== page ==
The Swinglisher is trying to decide if this sign outside a flower shop is some type of command or merely wishful thinking along the lines of Harvey Weinstein’s pathetic pleas to young Hollywood actresses. (“Come on, you love it, you know you do ….”)
You decide. Just don’t forget the roses!
A two-month break which was, more importantly than the duration, a weapon-free break.
Clearly, this isn’t a Swinglish sign. But surely nobody could guess that it’s an Americanglish sign, could they?
Jetlag duly recovered from, The Swinglisher is de nouveau on the lookout for some proper Swinglish. Check back here soon!
Yes, English speakers call it Happy Hour, but in Anglophone countries it’s the rare pub, bar, or restaurant that limits the period of pleasure to sixty minutes precisely. At this Swiss restaurant, though, the concept is understood literally – too literally, for those who prefer to achieve true happiness at a more leisurely pace. (Like, ahem, the Swinglisher.) Perhaps this reflects a desire to be known as much for precision in the use of Swinglish as for that of the country’s timepieces?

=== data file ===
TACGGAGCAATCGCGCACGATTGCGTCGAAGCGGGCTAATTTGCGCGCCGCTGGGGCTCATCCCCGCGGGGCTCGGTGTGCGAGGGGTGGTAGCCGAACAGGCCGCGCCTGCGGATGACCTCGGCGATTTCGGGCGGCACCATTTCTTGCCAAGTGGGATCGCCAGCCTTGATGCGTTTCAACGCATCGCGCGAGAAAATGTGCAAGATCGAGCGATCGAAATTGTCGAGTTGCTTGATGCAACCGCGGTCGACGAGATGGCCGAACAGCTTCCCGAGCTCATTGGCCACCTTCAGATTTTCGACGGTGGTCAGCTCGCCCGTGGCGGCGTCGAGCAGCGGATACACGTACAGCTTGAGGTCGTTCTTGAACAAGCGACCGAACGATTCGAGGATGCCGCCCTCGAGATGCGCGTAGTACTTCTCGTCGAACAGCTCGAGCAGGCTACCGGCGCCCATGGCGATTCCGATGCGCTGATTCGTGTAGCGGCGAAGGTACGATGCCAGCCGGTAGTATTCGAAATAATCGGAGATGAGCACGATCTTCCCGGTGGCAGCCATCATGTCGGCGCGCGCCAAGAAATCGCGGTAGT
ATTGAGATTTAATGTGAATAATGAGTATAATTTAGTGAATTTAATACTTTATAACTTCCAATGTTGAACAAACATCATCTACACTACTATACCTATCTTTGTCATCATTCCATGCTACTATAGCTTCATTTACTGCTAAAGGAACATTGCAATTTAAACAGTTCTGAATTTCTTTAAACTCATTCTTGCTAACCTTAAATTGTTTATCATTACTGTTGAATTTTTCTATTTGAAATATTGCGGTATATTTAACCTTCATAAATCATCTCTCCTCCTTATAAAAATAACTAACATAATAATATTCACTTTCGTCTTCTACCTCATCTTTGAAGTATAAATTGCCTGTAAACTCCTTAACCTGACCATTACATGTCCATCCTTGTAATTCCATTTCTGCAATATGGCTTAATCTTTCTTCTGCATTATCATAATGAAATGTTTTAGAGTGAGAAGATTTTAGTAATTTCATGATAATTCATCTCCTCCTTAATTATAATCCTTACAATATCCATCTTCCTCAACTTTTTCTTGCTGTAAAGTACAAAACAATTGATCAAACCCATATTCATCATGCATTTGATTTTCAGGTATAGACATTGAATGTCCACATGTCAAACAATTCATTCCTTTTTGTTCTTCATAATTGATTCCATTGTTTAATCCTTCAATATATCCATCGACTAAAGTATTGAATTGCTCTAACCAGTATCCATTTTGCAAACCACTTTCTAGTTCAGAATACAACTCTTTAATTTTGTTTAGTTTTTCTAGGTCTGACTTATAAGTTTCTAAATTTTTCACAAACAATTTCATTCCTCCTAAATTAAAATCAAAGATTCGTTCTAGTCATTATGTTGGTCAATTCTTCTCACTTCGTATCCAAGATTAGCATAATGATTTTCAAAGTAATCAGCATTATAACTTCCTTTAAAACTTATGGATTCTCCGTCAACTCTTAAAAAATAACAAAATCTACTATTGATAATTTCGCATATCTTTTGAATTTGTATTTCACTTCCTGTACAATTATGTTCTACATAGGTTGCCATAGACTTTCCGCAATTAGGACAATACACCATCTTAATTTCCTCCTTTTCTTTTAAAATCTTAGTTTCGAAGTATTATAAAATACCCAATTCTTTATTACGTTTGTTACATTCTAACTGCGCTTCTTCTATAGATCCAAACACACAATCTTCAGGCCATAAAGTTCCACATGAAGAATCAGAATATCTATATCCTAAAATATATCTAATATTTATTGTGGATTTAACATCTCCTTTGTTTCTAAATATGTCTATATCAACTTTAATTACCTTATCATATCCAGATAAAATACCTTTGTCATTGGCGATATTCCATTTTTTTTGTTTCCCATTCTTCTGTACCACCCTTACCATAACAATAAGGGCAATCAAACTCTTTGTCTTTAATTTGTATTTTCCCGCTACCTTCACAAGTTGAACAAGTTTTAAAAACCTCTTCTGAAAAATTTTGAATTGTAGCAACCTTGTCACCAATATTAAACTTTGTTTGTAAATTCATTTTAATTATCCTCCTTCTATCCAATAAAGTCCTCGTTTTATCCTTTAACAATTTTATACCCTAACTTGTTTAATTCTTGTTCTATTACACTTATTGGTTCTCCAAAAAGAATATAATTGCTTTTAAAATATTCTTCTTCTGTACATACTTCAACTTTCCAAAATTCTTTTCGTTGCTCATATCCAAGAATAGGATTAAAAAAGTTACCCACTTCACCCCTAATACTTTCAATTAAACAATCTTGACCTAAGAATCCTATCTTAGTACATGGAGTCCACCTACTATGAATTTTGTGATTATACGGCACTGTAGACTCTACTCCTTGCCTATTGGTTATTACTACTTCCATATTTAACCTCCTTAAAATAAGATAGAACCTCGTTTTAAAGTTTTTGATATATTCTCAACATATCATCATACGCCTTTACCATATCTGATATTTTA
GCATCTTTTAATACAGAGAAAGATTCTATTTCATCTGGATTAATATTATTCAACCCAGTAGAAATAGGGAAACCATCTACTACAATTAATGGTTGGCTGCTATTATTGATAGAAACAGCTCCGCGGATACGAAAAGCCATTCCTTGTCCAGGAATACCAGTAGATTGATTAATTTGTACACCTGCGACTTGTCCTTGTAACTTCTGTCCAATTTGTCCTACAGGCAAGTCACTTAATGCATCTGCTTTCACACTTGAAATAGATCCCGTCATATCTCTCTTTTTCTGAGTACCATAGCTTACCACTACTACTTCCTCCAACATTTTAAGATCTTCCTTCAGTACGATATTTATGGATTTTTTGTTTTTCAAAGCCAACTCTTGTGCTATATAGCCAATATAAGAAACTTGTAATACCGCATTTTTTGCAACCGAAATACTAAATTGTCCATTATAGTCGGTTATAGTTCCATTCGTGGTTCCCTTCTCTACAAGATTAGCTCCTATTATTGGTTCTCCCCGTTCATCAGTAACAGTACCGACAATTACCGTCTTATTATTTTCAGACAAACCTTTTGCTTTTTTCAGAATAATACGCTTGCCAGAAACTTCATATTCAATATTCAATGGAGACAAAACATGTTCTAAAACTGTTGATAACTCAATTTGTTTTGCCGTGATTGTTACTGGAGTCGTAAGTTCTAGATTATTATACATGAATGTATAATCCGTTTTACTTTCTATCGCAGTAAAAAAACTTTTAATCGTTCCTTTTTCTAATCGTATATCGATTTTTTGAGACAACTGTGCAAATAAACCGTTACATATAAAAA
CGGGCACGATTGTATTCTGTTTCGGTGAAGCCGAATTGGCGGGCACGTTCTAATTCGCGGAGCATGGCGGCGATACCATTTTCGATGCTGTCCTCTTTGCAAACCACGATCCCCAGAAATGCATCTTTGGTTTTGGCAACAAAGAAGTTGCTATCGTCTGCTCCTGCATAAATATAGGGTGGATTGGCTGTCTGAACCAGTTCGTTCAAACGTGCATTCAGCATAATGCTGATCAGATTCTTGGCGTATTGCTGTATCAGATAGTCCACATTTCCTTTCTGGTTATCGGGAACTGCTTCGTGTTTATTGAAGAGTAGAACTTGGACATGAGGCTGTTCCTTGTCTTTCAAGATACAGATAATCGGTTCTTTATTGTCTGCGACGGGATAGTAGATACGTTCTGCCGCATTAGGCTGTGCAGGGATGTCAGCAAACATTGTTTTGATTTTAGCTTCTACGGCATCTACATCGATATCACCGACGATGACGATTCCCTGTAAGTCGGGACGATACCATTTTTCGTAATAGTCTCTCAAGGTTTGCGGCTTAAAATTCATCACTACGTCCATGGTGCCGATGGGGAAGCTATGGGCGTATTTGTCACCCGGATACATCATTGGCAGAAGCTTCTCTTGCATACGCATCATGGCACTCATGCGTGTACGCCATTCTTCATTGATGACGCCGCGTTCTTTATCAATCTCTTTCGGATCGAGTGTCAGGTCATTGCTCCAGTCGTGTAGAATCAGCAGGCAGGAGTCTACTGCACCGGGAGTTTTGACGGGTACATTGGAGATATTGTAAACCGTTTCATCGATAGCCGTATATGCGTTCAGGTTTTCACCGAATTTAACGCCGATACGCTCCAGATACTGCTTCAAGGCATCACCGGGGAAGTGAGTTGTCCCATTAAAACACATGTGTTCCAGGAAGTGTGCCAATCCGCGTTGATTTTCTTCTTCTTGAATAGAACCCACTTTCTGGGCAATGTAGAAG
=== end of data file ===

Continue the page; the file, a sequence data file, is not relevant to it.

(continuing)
In any case, santé – and quick, cul sec!
Never mind the mistranslation, the bushes standing sentry* will keep out all English-speaking intruders.
(With thanks to The Wizard of Oz.)
*The gate was open.
It sounds better in English, doesn’t it?
The reasoning behind these directional signs in a train station is difficult to discern. The city’s this way, le lac is that way. Why this blend of two languages? And why not, “la ville is this way, and the lake’s that way”?
The home of cheese, chocolate, and Ikea 14cm plants: Zwitserland. Don’t mistake this country, as many often do, with the birthplace of the afore-mentioned flat-pack furniture shop, Zweden – or, for that matter, with Zwasiland.